DES MOINES, Iowa – An Iowa House subcommittee on Wednesday unanimously advanced HSB 538, a bill applies the working definition of antisemitism and contemporary examples adopted by the International Holocaust Remembrance Alliance (IHRA) in the Iowa Code.
State Rep. Steve Holt, R-Denison, the chairman of the Iowa House Judiciary Committee, is the sponsor of the bill.
IHRA defines antisemitism as “a certain perception of Jews, which may be expressed as hatred toward Jews. Rhetorical and physical manifestations of antisemitism are directed toward Jewish or non-Jewish individuals and/or their property, toward Jewish community institutions and religious facilities.”
They also state:
Manifestations might include the targeting of the state of Israel, conceived as a Jewish collectivity. However, criticism of Israel similar to that leveled against any other country cannot be regarded as antisemitic. Antisemitism frequently charges Jews with conspiring to harm humanity, and it is often used to blame Jews for “why things go wrong.” It is expressed in speech, writing, visual forms and action, and employs sinister stereotypes and negative character traits.
Contemporary examples of antisemitism in public life, the media, schools, the workplace, and in the religious sphere could, taking into account the overall context, include, but are not limited to:
- Calling for, aiding, or justifying the killing or harming of Jews in the name of a radical ideology or an extremist view of religion.
- Making mendacious, dehumanizing, demonizing, or stereotypical allegations about Jews as such or the power of Jews as collective — such as, especially but not exclusively, the myth about a world Jewish conspiracy or of Jews controlling the media, economy, government or other societal institutions.
- Accusing Jews as a people of being responsible for real or imagined wrongdoing committed by a single Jewish person or group, or even for acts committed by non-Jews.
- Denying the fact, scope, mechanisms (e.g. gas chambers) or intentionality of the genocide of the Jewish people at the hands of National Socialist Germany and its supporters and accomplices during World War II (the Holocaust).
- Accusing the Jews as a people, or Israel as a state, of inventing or exaggerating the Holocaust.
- Accusing Jewish citizens of being more loyal to Israel, or to the alleged priorities of Jews worldwide, than to the interests of their own nations.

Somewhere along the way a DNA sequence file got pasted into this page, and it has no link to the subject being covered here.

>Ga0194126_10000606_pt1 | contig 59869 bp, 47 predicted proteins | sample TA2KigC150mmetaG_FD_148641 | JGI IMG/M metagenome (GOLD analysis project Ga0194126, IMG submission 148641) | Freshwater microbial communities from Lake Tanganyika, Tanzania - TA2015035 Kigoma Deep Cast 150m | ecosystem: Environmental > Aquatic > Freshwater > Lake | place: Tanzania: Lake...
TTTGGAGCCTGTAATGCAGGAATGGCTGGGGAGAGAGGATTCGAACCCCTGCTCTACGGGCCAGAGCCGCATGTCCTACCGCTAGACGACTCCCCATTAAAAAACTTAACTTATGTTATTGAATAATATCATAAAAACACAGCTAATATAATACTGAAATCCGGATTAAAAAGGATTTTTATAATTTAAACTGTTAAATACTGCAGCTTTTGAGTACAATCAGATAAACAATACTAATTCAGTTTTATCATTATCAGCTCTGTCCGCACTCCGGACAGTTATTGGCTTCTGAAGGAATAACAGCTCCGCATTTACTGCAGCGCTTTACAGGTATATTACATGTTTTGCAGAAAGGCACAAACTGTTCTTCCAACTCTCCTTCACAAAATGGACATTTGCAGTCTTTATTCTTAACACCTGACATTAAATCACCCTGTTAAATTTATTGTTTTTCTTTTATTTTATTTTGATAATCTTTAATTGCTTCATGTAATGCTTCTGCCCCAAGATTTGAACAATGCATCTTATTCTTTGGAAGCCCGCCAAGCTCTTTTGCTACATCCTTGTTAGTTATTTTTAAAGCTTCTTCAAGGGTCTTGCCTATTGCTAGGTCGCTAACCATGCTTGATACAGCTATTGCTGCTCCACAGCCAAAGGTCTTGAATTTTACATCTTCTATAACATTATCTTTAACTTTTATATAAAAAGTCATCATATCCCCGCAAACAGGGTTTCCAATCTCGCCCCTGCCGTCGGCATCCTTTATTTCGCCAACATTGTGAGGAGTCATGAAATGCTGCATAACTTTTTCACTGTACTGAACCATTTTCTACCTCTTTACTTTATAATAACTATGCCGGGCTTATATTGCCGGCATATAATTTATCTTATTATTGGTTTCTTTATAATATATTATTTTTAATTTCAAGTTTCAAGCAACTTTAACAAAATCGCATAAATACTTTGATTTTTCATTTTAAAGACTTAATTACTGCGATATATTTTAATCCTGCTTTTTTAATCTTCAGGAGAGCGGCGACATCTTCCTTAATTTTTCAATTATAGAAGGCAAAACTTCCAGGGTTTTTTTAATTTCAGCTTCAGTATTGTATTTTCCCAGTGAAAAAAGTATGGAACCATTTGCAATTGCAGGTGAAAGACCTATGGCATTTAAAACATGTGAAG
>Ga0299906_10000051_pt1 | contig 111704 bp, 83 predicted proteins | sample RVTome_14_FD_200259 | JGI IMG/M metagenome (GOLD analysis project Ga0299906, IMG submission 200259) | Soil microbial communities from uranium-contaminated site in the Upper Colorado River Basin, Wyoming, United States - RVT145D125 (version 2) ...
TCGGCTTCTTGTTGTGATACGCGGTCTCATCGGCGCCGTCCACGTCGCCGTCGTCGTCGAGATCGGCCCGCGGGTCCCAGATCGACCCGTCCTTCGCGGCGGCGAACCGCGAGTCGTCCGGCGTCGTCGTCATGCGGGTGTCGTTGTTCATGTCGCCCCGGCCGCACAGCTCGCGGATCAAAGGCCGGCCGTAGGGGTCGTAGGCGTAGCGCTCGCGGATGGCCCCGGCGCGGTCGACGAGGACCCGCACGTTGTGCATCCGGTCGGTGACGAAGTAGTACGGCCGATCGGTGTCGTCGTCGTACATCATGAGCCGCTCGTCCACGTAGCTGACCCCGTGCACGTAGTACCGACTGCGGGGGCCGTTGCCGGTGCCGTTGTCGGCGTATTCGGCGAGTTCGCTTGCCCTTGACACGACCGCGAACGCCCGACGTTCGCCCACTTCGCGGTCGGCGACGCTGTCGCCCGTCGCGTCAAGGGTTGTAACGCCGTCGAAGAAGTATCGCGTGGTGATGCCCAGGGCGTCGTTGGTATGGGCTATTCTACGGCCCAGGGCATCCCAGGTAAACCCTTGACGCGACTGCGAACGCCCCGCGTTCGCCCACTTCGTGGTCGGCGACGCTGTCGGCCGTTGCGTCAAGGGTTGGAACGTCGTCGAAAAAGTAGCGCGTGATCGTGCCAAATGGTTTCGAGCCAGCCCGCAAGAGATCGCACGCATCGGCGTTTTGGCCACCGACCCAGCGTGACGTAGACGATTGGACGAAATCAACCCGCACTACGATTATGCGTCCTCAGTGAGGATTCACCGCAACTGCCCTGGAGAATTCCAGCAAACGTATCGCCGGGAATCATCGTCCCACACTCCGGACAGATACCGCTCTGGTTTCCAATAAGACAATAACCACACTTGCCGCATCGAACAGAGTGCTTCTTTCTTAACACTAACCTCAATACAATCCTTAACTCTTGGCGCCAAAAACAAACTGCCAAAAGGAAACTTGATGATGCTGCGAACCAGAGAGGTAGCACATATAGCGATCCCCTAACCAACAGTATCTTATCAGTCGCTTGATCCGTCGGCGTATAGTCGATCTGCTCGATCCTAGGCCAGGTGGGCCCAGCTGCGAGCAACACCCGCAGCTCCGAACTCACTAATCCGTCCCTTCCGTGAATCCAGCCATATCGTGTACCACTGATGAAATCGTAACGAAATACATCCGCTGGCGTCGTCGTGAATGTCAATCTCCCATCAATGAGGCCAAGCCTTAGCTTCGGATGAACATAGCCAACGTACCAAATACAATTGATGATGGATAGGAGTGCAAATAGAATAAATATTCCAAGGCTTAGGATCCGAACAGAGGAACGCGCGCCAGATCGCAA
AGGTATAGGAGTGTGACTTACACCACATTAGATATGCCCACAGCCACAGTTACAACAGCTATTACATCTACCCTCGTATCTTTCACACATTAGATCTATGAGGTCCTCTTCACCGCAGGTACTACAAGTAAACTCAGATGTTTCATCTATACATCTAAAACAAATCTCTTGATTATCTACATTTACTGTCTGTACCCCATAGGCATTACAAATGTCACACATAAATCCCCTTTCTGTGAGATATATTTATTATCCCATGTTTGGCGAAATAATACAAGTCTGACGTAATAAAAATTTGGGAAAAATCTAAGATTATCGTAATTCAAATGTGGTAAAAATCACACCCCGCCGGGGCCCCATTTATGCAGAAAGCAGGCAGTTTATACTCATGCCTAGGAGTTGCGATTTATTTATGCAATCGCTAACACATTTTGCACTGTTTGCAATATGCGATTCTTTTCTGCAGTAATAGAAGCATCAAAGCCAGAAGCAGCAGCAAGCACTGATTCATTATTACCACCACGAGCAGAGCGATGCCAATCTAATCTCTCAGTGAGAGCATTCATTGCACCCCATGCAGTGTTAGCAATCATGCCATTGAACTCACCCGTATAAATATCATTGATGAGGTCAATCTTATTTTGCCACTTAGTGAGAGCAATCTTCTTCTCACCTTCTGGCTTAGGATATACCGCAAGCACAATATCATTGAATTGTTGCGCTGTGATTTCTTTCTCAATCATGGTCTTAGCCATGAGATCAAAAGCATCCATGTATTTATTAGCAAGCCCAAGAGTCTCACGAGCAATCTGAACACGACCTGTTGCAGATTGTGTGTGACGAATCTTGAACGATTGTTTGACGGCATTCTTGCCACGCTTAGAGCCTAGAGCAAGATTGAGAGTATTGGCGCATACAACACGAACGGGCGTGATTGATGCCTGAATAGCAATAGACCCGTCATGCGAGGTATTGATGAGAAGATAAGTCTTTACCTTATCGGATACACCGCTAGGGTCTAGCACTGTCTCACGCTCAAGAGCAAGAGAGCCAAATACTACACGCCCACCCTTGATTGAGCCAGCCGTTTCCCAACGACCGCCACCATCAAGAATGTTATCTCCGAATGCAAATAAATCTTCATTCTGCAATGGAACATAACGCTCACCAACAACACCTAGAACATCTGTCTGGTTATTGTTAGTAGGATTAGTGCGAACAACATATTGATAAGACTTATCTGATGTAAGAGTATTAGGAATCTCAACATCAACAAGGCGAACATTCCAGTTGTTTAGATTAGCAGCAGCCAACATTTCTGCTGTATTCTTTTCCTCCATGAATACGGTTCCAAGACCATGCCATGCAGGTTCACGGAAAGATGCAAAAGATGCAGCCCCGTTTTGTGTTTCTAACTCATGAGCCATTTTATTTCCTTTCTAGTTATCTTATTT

- Denying the Jewish people their right to self-determination, e.g., by claiming that the existence of a State of Israel is a racist endeavor.
- Applying double standards by requiring of it a behavior not expected or demanded of any other democratic nation.
- Using the symbols and images associated with classic antisemitism (e.g., claims of Jews killing Jesus or blood libel) to characterize Israel or Israelis.
- Drawing comparisons of contemporary Israeli policy to that of the Nazis.
- Holding Jews collectively responsible for actions of the state of Israel.
The legislation also states that this chapter in the Iowa Code, once adopted, shall not be construed to diminish or infringe First Amendment rights. The bill requires the state to consider the definition of antisemitism when investigating an alleged violation of any relevant policy, law, or regulation prohibiting discriminatory acts. Finally, the bill states that the IHRA definition of antisemitism shall also be used when providing state personnel anti-discrimination and anti-bias training.
The subcommittee included State Reps. Skyler Wheeler, R-Orange City, Brian Meyer, D-Des Moines, and Sandy Salmon, R-Janesville.
“Antisemitism can sometimes be hard to define. This bill simply uses a definition that is accepted by so many in the Jewish community to help ensure that we can identify antisemitism and act accordingly,” Wheeler told The Iowa Torch.
Salmon pointed out that the federal government uses the IHRA definition and that antisemitism is rising, especially on college campuses.
“Antisemitism is the leading form of religious-based hatred in the US. According to the FBI, 60 percent of religious bias incidents were anti-Jewish, and this despite Jews making up only 2 percent of the US population,” she told The Iowa Torch. “Defining antisemitism is necessary to be able to combat it.”
Meyer, who supported the bill, told The Iowa Torch that he would like to see it expanded.
“I support anything we can do to stop hate crimes. I would like to see this expanded to include all religions,” he said.
The bill is supported by various business groups such as the Iowa Chamber Alliance and the Council Bluffs Chamber of Commerce. HSB 538 is also supported by The FAMiLY Leader. There is not any registered opposition to the bill.
The bill can now be considered by the full Iowa House Judiciary Committee.